Harley Carbery – Victoria boy atop Vegas’ Wine Scene

I was down in Sin City a few weeks back, hanging out while my fellow was at his annual hoteliers conference. I popped in to see an old school chum, a Victoria boy and sommelier whose passion and career path has taken him to great vinous heights in Vegas.

I first met Harley Carbery, oh, 20-some years ago?  Grade 2 classroom, blonde teacher whose name is far gone from memory, Margaret Jenkins Elementary School in Victoria. I don’t remember much from those single digit years – I think I’ve blocked most of it out – but I never forgot Harley. His family owned the local Dairy Queen, and every year when school was getting out for the summer it was Dilly Bars for all!

Obviously the F&B industry was in his genes.  It turns out it wasn’t milkshakes coursing through his veins however, it was wine. After high school, Harley completed the Hotel & Restaurant Management Diploma at Camosun College, putting his training into practice at Fairmont properties coast to coast over the next 7 years. Managing The Wildflower and Wine Room Restaurants at the Chateau Whistler sparked a love affair with wine, and he completed the Sommelier Diploma through the International Sommelier Guild. Since then, Harley has also become a certified Sommelier with The Court of Master Sommeliers as well as a certified Spanish Wine Educator. Pretty impressive resume – even more so when you consider this hardworking man is still early into his 30’s.

Like many British Columbians, Harley escaped down to the heat of Vegas for regular holidays. After visiting a friend working in the restaurant industry there, Harley decided to apply for a job and warm his BC bones for a while. From the snow-topped mountains of Whistler to the deserts of Vegas, he quickly found work as Food & Beverage Manager with the (now closed) Ritz-Carlton at Lake Las Vegas.  In April 2008 he landed in the epicenter of the Strip, as Assistant GM and Sommelier at L’Atelier de Joël Robuchon at the MGM Grand. Just over a year later, he was promoted to the top echelon of the wine world, and named Director of Wine for Joël Robuchon and L’Atelier de Joël Robuchon at MGM Grand. In this position, newly created, just for him, Harley oversees and develops the wine programs for two of Vegas’ top restaurants: Joël Robuchon, the only Vegas restaurant awarded three Michelin Stars; and sister restaurant L’Atelier de Joël Robuchon, a slightly more casual space that famed celebrity Chef Robuchon prides as his ‘workshop’. Harley’s job includes sourcing and purchasing, pricing, inventory control, training, service and sales. And tasting, tasting, tasting.  When I visited, he received a trolleys worth of vintage Krug ($200/bottle, give or take a few bucks). All in a day’s work at one of the best restaurants in a town of bests.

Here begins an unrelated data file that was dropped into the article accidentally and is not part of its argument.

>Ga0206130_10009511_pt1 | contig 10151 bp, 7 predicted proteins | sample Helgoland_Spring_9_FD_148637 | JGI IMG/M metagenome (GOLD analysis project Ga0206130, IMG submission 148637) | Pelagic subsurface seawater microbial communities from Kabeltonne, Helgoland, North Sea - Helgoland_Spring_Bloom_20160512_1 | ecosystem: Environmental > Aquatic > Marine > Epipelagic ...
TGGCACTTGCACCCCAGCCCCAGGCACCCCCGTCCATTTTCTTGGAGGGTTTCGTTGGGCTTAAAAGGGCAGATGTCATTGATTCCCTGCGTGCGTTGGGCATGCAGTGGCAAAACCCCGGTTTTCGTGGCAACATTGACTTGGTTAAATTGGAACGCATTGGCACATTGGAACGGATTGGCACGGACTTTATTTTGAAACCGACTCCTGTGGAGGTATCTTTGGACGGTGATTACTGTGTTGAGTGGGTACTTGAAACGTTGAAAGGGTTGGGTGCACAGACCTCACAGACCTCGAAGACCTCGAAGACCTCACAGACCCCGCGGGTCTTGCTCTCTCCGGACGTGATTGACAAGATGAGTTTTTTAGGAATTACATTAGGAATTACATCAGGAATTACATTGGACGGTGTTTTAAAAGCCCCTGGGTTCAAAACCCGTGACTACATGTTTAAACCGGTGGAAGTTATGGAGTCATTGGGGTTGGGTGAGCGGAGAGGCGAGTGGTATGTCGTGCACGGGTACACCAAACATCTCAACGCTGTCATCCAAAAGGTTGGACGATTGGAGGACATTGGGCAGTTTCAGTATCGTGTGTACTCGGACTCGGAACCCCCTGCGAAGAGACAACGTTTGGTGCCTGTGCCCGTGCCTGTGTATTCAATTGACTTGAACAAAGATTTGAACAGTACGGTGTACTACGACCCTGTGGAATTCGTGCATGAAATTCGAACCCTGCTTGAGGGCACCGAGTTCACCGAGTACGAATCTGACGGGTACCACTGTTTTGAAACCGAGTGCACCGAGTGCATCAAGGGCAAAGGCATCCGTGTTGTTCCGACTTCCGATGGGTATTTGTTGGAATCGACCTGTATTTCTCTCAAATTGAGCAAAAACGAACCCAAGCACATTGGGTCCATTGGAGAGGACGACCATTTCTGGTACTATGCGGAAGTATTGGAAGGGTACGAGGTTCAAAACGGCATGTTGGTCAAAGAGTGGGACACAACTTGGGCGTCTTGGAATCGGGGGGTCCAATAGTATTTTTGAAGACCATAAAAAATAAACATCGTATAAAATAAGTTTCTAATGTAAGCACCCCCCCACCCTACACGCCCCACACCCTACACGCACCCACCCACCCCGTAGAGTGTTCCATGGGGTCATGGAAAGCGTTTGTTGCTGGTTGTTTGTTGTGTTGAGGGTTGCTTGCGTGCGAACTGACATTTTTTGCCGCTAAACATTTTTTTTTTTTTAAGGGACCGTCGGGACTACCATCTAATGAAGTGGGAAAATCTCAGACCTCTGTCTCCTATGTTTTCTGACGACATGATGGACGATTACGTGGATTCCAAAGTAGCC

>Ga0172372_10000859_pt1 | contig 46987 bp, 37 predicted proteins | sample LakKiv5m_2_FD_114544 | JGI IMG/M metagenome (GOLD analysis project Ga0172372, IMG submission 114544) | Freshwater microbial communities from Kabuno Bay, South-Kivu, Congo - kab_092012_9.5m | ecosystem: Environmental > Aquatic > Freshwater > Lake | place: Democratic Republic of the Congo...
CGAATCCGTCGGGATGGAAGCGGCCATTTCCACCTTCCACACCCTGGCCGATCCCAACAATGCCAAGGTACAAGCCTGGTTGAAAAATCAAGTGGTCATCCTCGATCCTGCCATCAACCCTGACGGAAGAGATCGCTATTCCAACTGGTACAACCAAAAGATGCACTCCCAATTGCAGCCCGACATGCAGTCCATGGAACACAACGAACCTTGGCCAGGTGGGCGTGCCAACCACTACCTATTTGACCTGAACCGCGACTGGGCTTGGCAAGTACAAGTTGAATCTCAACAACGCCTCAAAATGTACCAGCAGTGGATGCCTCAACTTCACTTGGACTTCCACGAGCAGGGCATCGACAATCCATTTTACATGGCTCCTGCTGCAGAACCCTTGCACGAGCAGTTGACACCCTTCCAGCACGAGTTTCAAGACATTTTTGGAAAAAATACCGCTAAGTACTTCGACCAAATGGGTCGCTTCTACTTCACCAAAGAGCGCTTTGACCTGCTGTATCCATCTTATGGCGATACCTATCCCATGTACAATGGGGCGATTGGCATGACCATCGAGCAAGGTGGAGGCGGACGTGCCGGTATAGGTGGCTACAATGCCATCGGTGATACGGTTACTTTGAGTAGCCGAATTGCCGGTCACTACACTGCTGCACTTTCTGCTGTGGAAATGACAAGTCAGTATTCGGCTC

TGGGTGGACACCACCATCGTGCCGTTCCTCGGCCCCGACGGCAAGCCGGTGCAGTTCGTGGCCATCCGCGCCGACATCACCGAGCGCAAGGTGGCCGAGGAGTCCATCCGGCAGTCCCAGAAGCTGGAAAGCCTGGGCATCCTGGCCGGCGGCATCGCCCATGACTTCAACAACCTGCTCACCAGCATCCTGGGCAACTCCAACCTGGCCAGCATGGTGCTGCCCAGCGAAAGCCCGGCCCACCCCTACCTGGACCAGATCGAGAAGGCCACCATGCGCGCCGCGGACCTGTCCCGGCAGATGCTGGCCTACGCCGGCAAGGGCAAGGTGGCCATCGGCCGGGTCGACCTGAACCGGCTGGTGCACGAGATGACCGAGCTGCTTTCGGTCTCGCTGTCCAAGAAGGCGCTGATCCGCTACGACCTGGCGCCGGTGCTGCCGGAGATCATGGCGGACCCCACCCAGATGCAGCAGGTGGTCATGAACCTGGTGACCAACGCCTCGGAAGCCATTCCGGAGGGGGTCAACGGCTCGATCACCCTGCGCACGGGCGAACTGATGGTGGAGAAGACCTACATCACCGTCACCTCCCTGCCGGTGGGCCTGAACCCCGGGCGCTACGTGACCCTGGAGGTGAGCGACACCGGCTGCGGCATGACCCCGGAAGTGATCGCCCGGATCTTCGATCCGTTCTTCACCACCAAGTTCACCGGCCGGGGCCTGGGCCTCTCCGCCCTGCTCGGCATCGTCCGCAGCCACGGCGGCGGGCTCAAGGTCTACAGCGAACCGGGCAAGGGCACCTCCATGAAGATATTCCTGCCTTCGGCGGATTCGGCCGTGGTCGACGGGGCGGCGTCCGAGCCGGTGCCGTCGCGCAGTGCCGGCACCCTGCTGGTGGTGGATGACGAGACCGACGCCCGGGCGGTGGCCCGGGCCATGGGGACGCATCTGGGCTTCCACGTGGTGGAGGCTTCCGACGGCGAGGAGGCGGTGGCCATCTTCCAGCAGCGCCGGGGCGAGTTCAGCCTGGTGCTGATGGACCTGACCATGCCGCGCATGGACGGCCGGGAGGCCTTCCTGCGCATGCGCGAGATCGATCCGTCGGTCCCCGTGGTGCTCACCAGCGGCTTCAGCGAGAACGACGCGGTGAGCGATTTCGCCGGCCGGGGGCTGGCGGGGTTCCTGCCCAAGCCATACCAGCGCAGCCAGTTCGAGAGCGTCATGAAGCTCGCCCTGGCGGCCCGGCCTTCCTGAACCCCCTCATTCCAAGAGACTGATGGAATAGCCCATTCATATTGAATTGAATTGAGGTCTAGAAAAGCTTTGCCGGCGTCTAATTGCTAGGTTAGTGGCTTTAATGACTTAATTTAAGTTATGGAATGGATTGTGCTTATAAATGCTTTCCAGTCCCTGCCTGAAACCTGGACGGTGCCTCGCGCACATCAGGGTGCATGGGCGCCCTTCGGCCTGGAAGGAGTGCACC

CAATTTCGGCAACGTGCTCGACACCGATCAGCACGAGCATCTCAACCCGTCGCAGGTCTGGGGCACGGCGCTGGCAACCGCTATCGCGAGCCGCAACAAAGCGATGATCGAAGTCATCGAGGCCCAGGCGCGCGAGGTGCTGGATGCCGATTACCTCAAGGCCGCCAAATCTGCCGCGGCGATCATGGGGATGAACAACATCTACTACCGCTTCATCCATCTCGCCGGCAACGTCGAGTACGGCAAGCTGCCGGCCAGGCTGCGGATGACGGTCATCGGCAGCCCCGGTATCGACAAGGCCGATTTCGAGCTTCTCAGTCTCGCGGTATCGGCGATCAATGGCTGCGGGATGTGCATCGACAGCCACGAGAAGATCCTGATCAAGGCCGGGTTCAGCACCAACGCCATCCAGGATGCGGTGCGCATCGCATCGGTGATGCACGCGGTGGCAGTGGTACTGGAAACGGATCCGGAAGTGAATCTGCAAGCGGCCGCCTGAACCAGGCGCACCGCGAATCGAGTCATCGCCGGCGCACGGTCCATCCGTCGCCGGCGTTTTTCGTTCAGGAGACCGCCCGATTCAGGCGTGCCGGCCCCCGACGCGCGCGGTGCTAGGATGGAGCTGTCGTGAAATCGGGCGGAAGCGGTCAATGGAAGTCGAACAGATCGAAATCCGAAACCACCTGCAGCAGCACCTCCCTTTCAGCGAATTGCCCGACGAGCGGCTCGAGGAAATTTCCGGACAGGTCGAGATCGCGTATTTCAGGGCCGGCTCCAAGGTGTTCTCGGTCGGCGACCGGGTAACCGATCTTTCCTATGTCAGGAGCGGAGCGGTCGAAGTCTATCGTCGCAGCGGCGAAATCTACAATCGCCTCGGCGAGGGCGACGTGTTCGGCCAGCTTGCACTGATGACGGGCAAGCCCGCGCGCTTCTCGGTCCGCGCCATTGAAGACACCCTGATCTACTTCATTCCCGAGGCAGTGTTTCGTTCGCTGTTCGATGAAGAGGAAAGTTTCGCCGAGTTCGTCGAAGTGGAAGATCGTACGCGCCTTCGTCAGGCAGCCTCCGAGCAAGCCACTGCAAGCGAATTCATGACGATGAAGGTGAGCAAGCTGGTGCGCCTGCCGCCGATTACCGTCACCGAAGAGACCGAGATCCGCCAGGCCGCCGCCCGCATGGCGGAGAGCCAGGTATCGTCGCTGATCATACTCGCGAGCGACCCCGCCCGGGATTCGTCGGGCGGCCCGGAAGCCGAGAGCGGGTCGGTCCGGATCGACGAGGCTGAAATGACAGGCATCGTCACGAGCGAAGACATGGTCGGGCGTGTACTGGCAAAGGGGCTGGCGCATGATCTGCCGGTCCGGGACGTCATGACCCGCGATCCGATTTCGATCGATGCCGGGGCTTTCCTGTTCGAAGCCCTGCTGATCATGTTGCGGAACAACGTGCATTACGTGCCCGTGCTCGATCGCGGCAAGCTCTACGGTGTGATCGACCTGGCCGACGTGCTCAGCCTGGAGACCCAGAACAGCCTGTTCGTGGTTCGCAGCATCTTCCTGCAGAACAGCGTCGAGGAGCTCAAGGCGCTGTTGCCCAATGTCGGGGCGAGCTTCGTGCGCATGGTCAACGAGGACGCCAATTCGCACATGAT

We all know everything is bigger in Vegas. Wine is no exception. In fact, Vegas has more Sommeliers and Master Sommeliers per capita than any other city on earth.

At The MGM Grand alone there are 14 sommeliers dedicated to quality wine service. Over 6,000 wines are available on property, the hotel’s inventory totals approximately 51,000 bottles, and 23,000 of those are stored in the on-property warehouse. That’s big.

But Harley also recognizes that big isn’t always better – especially when it comes to the price tag. One of the first things he did in his new role of Wine Director was add 100 wines under $100 to his lists (Joël Robuchon’s wine list is around 1900 products, and L’Atelier’s is one third of that). The change has been very well received, even in a place where there will be 2 or 3 bottles a night selling for well over $1000. “The economy didn’t affect us here as much as most – our regular clientele return for the high quality of food and drink and the exceptional service, and they recognize the value in it. However, if people know they can purchase fantastic wine at a relatively reasonable price, they’ll return even more often.” Granted, a lot of the clientele aren’t watching their pennies. The 16-course degustation menu at Joël Robuchon is $385 per person, and the average price of a bottle of wine sold is close to the same price. The list is predominantly French, with great depth in classified-growth Bordeaux, including 14 vintages of Château Cheval-Blanc. Craving the ’47?  Hopefully lady luck has your back at blackjack, because it will set you back $24,000.  A sweet tooth?  How about Yquem? 1937 is a cool $20,970.  Just a sampling of the gems in the cellar. After all, Harley and his team were awarded the highly coveted Grand Award from Wine Spectator last year. So why even bother with his 100 under $100?  The chance of exciting and introducing a new audience to products and regions otherwise out of reach – that’s a winning gamble.

When I ask Harley about the perception of BC and Canadian wine down south, I was surprised to hear that it’s seen as an up and coming, exciting region – and one where great value can be found. In fact, during Harley’s exhaustive Court of Master Sommelier’s exam the week prior there was not one, but four BC-centric written questions! His restaurant lists are dotted with some finds from his homeland – Inniskillin, Osoyoos Larose and Mission Hill to name a few.

In his privileged position at the top of the pack in Vegas, he doesn’t have to look too far for tasting opportunities.  Reps line up to talk to him, and he has the opportunity to travel and taste wherever he’d like to.  But this humble wine geek (and newly Vegas home owner) is very content to be exactly where he is – surrounded by a team of perfectionists… and vintage Krug.

Written By:

Treve Ring is a wine writer, editor, judge, consultant and certified sommelier, and has been with EAT Magazine for over a decade.\r\n\r\nIn addition to her work with EAT, she is a Wine Critic and National Judge for ...

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